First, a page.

Loosely translated from Swahili, Akili Dada means ‘Smart Sister’. One part of being smart is learning from sisters who have broken through the ceilings that often stop women from realizing their leadership potential. But we must also build the capacity of those in positions of power, usually men, helping them to become effective allies, mentors, and sponsors to the women in their orbit.  

In my current role as an Executive-in-Residence at Schmidt Futures, I’m working further along the leadership pipeline. We’re designing and building a global program focused on those Black women who have made it into senior leadership. We are hoping to use their experience, wisdom, and positional power to achieve a much greater impact in the field of Black women’s leadership. 

I’ve moved across sectors and continents. But my career trajectory has remained rooted in a commitment to improving the numbers and experiences of Black women in leadership. Whether in the Boardroom or the C-suite, I believe that increasing the diversity of those who determine priorities and allocate resources within our institutions will result in more just and equal societies. In this, we have a moral obligation to be good ancestors.

You’ve received numerous honors and awards. Which has given you the greatest pleasure and why? 
Formal awards and public recognition are always encouraging. But the greatest honor for me personally has been when a young woman found me and said: “Thank you. The work you built or led has had a positive impact on my life and changed my trajectory for the better”. Those have been the biggest accolades and I treasure them.

If you had a million dollars to invest, how would you use them to the greatest advantage of smallholders?
Across Africa, we need more scientists who are working on contextually relevant innovations to solve those farmers’ problems. We also need to help researchers communicate better and link up their innovations with policymakers for more efficient adoption. I’d invest a lot of that million in organizations that work in these areas.

As a member of several boards and wearing multiple hats, what are your top tips for time management?
I’m probably not the best-qualified person to ask! It’s still a struggle. I tend to be more disciplined about being present when I’m in a room, for example not allowing myself to get too distracted by my mobile phone.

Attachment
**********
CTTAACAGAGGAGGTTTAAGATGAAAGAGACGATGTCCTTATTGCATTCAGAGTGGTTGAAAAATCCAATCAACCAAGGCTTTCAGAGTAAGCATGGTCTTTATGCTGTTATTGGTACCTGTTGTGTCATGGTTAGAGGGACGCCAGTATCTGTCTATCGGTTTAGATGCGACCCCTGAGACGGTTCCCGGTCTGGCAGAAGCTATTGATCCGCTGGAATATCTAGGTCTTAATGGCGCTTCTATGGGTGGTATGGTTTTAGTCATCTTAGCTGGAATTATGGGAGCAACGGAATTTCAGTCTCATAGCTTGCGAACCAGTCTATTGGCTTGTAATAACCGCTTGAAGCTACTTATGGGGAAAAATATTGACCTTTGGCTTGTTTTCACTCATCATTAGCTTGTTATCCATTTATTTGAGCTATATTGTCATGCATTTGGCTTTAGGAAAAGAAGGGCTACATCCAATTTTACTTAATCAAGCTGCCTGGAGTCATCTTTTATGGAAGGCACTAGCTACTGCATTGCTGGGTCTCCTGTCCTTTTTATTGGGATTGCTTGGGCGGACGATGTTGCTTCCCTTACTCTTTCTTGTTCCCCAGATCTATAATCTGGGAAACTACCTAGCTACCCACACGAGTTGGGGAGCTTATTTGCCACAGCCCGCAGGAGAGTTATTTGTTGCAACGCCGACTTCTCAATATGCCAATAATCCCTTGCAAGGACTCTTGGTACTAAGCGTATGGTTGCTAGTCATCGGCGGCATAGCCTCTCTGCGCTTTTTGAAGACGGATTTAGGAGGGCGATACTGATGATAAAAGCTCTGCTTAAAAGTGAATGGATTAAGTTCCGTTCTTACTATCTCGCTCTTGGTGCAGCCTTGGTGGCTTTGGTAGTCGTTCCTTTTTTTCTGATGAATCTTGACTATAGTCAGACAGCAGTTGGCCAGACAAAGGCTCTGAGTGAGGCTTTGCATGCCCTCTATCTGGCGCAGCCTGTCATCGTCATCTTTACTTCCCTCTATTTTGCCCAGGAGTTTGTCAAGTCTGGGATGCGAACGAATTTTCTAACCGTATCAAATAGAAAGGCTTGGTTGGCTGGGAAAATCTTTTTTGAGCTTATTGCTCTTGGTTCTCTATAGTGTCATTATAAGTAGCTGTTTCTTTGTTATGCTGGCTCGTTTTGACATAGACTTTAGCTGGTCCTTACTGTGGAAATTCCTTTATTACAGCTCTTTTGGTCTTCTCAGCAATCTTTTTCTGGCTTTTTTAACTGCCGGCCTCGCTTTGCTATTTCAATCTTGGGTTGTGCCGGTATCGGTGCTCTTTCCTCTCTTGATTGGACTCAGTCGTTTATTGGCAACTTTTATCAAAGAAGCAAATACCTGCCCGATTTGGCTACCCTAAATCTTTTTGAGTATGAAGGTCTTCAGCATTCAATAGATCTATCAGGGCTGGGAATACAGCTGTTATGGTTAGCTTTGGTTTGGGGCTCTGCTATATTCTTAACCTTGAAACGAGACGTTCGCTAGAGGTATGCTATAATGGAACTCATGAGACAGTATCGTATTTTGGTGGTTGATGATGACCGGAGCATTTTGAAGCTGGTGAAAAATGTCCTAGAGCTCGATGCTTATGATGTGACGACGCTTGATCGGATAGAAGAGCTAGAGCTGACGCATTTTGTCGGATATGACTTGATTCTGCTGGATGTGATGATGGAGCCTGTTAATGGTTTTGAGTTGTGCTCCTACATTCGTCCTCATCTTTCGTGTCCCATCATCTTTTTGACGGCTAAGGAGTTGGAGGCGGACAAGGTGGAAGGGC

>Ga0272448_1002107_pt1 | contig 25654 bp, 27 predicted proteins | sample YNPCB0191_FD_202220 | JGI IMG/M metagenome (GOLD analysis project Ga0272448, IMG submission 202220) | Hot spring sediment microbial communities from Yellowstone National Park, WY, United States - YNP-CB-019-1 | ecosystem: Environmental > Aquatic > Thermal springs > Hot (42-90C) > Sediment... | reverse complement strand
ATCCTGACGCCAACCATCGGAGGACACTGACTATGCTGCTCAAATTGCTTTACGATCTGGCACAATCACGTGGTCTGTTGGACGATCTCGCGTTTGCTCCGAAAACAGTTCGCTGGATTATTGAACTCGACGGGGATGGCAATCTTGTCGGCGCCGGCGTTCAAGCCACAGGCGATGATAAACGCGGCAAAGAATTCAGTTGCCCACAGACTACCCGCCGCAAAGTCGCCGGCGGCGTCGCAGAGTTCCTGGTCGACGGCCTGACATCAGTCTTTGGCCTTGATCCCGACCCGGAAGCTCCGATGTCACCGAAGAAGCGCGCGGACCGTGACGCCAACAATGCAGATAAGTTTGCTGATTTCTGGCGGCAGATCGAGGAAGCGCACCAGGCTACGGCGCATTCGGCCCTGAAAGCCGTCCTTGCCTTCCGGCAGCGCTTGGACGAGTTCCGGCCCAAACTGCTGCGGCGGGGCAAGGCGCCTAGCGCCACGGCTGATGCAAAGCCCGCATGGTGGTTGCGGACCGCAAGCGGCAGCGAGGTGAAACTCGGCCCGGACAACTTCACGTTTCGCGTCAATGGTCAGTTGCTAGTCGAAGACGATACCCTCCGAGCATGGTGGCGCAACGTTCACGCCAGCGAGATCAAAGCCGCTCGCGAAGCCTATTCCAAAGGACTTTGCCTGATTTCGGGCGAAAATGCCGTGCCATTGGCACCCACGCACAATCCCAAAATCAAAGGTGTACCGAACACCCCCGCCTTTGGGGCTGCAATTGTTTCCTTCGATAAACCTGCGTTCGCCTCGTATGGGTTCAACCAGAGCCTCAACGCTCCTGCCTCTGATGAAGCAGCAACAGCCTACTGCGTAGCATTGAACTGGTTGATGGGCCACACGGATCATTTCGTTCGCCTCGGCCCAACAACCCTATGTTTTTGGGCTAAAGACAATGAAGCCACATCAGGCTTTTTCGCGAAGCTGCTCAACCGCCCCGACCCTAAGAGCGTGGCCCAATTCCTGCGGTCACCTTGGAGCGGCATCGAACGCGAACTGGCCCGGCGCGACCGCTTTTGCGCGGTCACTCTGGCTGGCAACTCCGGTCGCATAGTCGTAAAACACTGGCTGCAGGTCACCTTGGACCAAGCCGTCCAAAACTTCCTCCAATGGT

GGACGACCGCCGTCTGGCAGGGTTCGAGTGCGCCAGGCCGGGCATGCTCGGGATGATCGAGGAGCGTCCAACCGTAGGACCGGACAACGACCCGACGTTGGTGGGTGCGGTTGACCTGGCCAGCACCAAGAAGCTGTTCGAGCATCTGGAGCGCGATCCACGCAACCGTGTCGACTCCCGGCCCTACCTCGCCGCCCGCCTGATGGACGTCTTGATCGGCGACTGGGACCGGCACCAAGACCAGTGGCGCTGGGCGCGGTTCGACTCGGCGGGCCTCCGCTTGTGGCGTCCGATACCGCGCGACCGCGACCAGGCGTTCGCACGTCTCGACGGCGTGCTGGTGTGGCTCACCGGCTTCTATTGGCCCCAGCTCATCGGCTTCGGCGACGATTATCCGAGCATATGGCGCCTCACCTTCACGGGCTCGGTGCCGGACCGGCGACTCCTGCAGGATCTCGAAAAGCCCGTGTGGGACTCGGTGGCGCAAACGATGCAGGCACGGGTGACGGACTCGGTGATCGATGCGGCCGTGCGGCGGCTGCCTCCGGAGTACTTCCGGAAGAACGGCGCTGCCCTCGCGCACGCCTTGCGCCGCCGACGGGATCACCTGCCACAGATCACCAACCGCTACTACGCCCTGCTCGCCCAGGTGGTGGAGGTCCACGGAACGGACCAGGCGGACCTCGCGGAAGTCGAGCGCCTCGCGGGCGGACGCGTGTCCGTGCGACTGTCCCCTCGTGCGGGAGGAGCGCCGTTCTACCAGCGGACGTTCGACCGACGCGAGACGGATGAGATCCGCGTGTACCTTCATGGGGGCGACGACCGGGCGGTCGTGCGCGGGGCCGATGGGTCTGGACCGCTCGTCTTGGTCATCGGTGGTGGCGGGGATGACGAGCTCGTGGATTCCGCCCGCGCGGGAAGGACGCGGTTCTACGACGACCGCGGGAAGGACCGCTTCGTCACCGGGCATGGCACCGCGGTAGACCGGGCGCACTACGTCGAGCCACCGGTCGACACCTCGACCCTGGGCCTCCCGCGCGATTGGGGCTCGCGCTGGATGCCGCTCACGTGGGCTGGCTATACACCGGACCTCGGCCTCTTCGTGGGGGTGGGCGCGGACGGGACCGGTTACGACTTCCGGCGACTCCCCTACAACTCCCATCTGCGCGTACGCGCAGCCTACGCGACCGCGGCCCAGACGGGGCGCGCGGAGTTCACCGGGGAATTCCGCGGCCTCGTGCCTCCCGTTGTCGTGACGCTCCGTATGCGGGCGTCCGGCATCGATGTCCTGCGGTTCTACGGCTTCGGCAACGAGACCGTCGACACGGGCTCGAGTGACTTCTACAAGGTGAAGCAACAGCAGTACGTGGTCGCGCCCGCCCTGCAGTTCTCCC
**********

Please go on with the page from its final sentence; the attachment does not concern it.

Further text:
As a mother, wife, and generally over-stretched woman, however, I rely heavily on the grace of others when I need extra time or an extra pair of hands. I’ve also been very lucky to get to build and be part of a ‘village’, comprised mostly of other career women. It’s driven by reciprocity. We help each other pick up ‘dropped balls’ and ‘have each other’s backs’.

What, when you have any, do you most like doing in your leisure time?
I’m an urban farmer. I also love knitting, crochet, weaving, and sewing. I always travel with bamboo knitting needles to get through airport security! In an interesting way, the world of handicrafts tends to be a women’s space. I appreciate the opportunity to be part of a global sisterhood of women who craft things with their hands.

What can the rest of the world best learn from your native Kenya?
‘Long-distance running’ might sound like a cliché answer. But I don’t just mean it in the athletic sense. For me, Kenya is a land of tenacity and entrepreneurship. We’re in it for the long haul, even when our institutions falter.

Something else I notice across Africa is the careful attention to speech and public speech acts. It’s an important part of our culture. It requires sophistication to understand, but there is such a powerful way to communicate through what is said or not said when it is said and in what order one speaks. There is a humility and lack of hubris that I think much of the world could learn from. Especially when it comes to international development.

Wanjiru Kamau-Rutenberg is Executive-in-Residence at Schmidt Futures, having previously led the Rise program there. Before that she was Director of AWARD (African Women in Agricultural Research and Development), working towards gender-responsive agricultural innovation. Wanjiru serves in several Board and advisory roles focused on gender equality, agriculture, and climate change. Born in Kenya, she holds a Ph.D. and M.A. in Political Science from the University of Minnesota, as well as a B.A in Politics and an honorary Doctorate from Whitman College in Washington, U.S.A.